Fifty years ago this week, on June 28th 1969, police raided a little bar called the Stonewall Inn in New York City’s Greenwich Village. The events that took place after that raid shaped the modern LGBTQ+ rights movement as we know it today.
Okay, back up. Why is Stonewall such an important place in LGBTQ+ history?
It wasn’t all that back in 1969. It was just one of the few bars in New York where gay and transgender people could hang out and be themselves. The 1960s wasn’t a great time to be out in the US. Even in more metropolitan areas like New York City. Downside: Sometimes the police would show up and raid the place. And arrest patrons. And Stonewall was run by the mafia.
Whoa. Is that why Stonewall was raided that night?
Kind of. The police who showed up on June 28th, 1969, were different than the normal precinct cops, who had a running deal with the mafia. These new guys were investigating a blackmail scheme involving the owners of Stonewall. And brokers on Wall Street who were paying them off. And when they showed up: they were rough -- and patrons reacted more strongly than usual. Instead of heading home after the police raid, many patrons stayed outside. Some taunted police and threw things. The whole episode didn’t last long -- but the next night, more people turned up. It turned into six full days of protests.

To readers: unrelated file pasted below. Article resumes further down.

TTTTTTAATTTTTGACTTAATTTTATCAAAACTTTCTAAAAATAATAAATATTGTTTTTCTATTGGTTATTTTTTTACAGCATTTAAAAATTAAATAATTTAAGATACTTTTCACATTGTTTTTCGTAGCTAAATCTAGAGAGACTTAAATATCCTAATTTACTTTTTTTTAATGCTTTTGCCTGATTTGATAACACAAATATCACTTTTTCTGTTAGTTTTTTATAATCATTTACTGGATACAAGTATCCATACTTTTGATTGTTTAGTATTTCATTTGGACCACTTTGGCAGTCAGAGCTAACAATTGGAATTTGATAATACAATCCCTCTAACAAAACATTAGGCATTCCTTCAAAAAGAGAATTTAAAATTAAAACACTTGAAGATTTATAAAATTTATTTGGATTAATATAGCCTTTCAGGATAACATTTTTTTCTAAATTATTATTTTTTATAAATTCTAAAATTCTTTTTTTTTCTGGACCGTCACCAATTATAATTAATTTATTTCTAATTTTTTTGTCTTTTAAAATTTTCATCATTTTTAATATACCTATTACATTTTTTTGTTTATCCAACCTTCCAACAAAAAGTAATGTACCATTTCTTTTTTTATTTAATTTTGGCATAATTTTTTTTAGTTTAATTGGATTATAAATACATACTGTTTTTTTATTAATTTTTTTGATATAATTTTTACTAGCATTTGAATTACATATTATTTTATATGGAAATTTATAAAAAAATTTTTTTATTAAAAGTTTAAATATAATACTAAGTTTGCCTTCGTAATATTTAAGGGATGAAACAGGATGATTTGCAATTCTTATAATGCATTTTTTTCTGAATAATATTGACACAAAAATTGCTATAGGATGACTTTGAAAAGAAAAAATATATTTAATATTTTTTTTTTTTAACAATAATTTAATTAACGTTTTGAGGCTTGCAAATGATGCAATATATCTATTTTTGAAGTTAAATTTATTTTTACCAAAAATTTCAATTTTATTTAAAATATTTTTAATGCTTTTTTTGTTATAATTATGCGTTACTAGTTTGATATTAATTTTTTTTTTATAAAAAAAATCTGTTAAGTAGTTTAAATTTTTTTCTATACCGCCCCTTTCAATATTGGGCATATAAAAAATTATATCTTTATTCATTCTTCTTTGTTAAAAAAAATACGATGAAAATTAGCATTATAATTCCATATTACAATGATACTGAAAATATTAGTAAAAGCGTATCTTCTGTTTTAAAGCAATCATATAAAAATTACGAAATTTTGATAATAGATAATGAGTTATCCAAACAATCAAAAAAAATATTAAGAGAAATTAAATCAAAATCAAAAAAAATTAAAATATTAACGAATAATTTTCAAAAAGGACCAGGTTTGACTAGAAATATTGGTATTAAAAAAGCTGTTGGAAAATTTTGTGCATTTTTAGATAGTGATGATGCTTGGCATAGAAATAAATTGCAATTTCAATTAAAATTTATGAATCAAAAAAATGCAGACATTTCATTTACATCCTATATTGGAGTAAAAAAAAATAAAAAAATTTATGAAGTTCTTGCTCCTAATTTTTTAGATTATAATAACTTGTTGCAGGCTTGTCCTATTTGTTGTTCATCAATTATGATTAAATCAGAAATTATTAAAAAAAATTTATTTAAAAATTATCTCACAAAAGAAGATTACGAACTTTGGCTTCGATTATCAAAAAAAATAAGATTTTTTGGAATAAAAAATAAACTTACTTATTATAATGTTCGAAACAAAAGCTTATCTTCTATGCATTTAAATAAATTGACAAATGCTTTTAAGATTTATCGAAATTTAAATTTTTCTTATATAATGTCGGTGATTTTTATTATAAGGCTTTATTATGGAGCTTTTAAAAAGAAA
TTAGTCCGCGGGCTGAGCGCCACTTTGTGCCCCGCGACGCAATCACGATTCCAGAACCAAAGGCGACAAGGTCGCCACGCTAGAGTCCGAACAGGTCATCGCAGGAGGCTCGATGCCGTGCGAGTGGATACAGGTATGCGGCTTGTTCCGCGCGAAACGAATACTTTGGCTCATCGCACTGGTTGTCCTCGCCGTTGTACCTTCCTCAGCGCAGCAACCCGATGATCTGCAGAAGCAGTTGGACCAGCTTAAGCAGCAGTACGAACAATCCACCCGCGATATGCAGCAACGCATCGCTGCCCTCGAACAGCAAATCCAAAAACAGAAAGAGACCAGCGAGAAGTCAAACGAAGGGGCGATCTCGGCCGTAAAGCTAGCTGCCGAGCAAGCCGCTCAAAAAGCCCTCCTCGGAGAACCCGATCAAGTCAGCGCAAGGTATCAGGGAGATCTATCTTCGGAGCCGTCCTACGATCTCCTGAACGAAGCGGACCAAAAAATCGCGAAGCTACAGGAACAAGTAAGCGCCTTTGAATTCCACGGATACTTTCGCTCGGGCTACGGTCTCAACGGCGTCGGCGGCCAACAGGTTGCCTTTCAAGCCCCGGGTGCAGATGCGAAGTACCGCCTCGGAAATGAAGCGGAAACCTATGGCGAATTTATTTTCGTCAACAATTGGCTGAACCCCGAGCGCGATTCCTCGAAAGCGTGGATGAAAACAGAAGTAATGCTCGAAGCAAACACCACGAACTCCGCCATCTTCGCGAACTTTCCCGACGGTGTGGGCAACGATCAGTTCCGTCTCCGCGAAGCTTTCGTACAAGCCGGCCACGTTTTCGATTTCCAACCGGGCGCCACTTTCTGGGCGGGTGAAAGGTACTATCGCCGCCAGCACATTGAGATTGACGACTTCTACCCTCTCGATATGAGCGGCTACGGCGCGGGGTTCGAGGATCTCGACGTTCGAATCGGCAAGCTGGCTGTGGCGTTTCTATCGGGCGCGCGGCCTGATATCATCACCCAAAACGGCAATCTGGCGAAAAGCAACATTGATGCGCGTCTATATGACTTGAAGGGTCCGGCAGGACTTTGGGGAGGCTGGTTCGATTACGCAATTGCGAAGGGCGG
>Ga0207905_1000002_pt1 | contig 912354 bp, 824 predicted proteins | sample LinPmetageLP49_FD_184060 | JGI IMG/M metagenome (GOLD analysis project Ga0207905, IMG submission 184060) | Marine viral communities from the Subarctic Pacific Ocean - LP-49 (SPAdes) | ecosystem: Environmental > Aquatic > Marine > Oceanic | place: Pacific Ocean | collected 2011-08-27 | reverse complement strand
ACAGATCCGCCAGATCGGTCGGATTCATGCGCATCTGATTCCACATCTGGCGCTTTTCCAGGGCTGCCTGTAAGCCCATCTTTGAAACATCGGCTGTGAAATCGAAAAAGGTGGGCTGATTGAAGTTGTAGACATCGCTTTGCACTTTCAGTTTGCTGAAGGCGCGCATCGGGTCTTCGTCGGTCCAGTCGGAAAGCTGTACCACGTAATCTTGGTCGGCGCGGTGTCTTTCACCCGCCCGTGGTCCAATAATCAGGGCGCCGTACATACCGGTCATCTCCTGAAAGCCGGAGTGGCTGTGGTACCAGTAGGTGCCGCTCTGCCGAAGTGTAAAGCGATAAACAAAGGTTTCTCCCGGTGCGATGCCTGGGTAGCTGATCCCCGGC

So that’s the reason for Pride?
Kind of. In the wake of those protests, groups like the Gay Liberation Front and the Gay Activists Alliance were formed. A spin-off group led by local transgender activists Sylvia Rivera and Marsha P. Johnson helped homeless transgender youth. And on June 28th 1970 -- exactly one year after Stonewall -- protesters in New York held the first-ever Pride march. Everyone met at Stonewall and marched to Central Park. And at one point the march stretched for 15 blocks.
What happened to Stonewall after?
It’s still a bar - and it’s also a touchstone for the LGBTQ+ community. People gathered outside Stonewall to celebrate when the Supreme Court make gay marriage legal across all 50 states. They gathered outside Stonewall to mourn after the Pulse nightclub massacre in 2016. Shortly after that: President Obama named the area around Stonewall a US National Monument. Rainbow flags waving.
Fifty years ago, police raided a bar in New York City called the Stonewall Inn and arrested people inside. Gay and transgender people there resisted, and it led to a nearly weeklong protest in the heart of New York’s Greenwich Village. From there, local gay and transgender activists formed groups to push for the civil rights of the LGBTQ+ community. Today, the gay bar formerly run by the mafia and the surrounding area are now recognized as a National Historic Landmark commemorating that night. And the fight. Because civil rights for the LGBTQ+ community are still a battleground in some parts of the country. And around the world.
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